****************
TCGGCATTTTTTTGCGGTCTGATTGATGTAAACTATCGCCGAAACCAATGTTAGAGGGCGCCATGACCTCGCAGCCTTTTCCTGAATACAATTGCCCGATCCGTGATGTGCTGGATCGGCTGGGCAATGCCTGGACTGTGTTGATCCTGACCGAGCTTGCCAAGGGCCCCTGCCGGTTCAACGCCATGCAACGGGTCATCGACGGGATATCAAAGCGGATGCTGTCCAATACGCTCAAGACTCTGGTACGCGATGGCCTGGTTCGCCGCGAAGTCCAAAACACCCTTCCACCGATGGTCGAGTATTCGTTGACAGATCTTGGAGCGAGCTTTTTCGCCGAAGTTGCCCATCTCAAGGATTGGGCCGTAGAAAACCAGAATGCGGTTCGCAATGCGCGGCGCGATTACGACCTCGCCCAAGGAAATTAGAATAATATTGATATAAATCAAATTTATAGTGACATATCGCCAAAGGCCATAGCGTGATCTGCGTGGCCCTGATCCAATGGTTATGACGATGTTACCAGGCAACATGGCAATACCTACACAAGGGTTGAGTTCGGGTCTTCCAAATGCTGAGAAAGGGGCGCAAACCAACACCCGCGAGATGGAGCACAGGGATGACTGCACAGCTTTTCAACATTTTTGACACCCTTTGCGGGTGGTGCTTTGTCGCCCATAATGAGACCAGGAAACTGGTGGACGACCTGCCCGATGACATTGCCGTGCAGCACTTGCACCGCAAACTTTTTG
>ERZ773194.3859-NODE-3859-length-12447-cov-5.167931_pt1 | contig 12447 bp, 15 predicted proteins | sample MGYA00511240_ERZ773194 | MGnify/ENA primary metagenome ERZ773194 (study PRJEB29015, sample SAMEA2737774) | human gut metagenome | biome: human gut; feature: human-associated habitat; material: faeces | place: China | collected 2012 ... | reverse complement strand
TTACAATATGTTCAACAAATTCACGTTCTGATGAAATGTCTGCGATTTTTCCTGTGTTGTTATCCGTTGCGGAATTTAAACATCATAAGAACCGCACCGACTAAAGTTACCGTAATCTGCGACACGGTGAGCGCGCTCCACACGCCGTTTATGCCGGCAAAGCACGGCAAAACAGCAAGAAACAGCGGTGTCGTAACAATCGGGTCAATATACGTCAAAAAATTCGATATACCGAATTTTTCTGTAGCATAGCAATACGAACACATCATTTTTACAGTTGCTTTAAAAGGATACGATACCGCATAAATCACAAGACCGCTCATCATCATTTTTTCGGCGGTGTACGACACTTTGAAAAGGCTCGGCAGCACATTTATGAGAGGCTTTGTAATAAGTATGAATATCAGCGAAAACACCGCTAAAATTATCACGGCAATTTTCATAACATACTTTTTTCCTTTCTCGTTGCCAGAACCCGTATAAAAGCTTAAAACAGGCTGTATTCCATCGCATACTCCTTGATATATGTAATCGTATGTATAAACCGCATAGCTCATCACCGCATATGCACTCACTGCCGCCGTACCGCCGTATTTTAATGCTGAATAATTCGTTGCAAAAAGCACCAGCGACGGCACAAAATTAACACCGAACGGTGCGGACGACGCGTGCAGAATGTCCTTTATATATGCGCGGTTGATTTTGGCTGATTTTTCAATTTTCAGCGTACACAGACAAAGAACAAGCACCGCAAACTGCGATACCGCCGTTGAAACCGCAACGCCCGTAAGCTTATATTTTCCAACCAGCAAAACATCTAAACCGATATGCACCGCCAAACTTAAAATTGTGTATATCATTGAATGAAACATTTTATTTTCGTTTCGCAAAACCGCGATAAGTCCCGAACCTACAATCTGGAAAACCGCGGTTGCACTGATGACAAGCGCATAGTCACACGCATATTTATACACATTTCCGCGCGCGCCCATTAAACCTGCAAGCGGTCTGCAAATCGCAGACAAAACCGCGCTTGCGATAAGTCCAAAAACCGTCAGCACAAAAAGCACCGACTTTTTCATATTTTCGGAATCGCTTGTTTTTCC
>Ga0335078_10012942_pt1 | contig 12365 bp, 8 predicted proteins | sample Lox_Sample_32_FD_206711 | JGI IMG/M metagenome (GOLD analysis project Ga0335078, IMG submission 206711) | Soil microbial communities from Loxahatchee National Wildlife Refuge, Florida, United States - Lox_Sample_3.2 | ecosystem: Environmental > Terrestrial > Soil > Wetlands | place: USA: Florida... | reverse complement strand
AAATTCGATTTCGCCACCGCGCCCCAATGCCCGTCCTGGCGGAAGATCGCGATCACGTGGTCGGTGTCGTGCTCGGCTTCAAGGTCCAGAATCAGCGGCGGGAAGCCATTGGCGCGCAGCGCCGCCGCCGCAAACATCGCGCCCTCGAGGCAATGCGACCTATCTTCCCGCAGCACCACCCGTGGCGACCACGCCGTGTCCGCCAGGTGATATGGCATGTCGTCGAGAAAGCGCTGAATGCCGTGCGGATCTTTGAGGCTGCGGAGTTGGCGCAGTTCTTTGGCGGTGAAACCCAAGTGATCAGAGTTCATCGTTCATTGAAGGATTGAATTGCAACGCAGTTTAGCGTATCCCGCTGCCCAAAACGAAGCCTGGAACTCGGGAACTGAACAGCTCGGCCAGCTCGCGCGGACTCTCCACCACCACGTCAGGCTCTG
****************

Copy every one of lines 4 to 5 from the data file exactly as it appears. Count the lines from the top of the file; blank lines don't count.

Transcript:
>Ga0335078_10012942_pt1 | contig 12365 bp, 8 predicted proteins | sample Lox_Sample_32_FD_206711 | JGI IMG/M metagenome (GOLD analysis project Ga0335078, IMG submission 206711) | Soil microbial communities from Loxahatchee National Wildlife Refuge, Florida, United States - Lox_Sample_3.2 | ecosystem: Environmental > Terrestrial > Soil > Wetlands | place: USA: Florida... | reverse complement strand
AAATTCGATTTCGCCACCGCGCCCCAATGCCCGTCCTGGCGGAAGATCGCGATCACGTGGTCGGTGTCGTGCTCGGCTTCAAGGTCCAGAATCAGCGGCGGGAAGCCATTGGCGCGCAGCGCCGCCGCCGCAAACATCGCGCCCTCGAGGCAATGCGACCTATCTTCCCGCAGCACCACCCGTGGCGACCACGCCGTGTCCGCCAGGTGATATGGCATGTCGTCGAGAAAGCGCTGAATGCCGTGCGGATCTTTGAGGCTGCGGAGTTGGCGCAGTTCTTTGGCGGTGAAACCCAAGTGATCAGAGTTCATCGTTCATTGAAGGATTGAATTGCAACGCAGTTTAGCGTATCCCGCTGCCCAAAACGAAGCCTGGAACTCGGGAACTGAACAGCTCGGCCAGCTCGCGCGGACTCTCCACCACCACGTCAGGCTCTG